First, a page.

I’ll tell you, one who is “complete forever in the Heart of God” is blemish-free—is imperfection-free. No zits of any kind, anywhere, and only the loveliness of love everywhere. But you argue against the miracle. You DO argue against the miracle.
At the bottom line, you are all afraid of miracles—maybe not the little ones, but the big ones you’re afraid of. In fact, the big ones you will often use as a means of applying guilt to yourselves and making yourself miserable. If you are in a plane crash and you are the one of three people who survives, it would be called a miracle. And yet, very often, your survival constitutes a justification for grief: “Why me? Why did I not die and everyone else did?” If you go through a hurricane and your dwelling is least damaged, you feel uncomfortable around everyone else because you’re not as bad off as they are.
How much is too much good? Well, too much good is the amount of good that estranges you from your Brothers and Sisters. Not because they hold it against you, but because you feel unequal and you feel an unfairness.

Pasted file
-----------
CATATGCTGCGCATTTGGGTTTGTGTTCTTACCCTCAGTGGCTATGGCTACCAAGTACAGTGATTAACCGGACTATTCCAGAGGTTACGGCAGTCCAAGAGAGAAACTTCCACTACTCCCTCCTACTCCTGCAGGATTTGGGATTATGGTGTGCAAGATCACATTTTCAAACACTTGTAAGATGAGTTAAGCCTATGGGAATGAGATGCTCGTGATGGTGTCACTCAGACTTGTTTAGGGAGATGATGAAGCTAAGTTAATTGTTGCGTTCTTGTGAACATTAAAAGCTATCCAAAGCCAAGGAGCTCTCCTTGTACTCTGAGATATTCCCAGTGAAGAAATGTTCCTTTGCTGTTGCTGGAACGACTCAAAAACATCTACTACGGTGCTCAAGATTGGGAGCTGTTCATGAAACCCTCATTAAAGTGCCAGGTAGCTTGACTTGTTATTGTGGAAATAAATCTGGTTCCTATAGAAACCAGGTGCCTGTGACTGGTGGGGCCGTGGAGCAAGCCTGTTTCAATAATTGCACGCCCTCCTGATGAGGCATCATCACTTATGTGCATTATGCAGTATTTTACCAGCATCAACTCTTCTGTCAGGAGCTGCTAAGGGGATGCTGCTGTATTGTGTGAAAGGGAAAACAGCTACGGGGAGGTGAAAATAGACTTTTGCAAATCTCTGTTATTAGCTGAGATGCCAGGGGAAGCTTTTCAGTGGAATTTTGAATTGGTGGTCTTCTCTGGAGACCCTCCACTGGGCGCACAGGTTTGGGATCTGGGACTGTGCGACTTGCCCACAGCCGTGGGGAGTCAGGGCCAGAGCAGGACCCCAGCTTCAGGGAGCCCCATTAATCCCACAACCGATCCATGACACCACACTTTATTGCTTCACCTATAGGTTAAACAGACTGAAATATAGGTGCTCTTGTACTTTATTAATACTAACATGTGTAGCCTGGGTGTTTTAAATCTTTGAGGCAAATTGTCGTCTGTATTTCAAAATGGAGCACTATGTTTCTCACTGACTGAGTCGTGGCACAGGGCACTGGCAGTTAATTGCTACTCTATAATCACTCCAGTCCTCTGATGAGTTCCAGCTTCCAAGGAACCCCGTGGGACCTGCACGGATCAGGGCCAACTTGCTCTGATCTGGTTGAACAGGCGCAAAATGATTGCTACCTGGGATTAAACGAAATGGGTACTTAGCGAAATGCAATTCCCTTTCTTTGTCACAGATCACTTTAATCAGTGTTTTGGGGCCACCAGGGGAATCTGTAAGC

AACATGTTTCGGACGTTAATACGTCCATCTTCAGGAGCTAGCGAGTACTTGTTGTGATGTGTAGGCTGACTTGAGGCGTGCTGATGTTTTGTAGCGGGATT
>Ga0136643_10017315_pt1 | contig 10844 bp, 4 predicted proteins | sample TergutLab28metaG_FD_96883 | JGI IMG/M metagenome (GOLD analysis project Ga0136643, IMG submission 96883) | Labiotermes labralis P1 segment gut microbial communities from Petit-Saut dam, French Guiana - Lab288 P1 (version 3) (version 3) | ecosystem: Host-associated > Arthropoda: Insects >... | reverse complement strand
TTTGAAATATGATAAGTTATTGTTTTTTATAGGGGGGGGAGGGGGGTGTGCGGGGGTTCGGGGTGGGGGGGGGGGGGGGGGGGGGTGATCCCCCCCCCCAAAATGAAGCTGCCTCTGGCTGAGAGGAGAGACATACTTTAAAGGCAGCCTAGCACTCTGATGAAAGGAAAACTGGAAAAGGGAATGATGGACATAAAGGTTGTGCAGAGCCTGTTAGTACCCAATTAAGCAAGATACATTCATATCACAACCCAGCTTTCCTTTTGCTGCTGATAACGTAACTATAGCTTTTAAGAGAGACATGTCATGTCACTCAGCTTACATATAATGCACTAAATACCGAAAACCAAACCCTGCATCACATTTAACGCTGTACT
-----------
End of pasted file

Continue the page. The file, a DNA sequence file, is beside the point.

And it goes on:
Now, you know what? Attitudes have to change about miracles. Miracles have got to start being embraced. Let’s bring it down to earth a little bit: Completeness has to be embraced as something to take hold of and love, and expect to find embodied by you in your daily life, in your actions, in your body, in your relationships. And you had better begin to expect to see the evidence of completeness there, because if you don’t, it’s only because you are expecting not to see it—you are disallowing the miraculous partly because you don’t want to feel guilty.
So, let me ask you: At the end of this day or any other day, ask yourself, “Have I given evidence to the miraculous today? Have I witnessed the miraculous?” In other words, “Did I miss it through lack of attention?” Because I’ll tell you, the miraculous happens in front of you every day.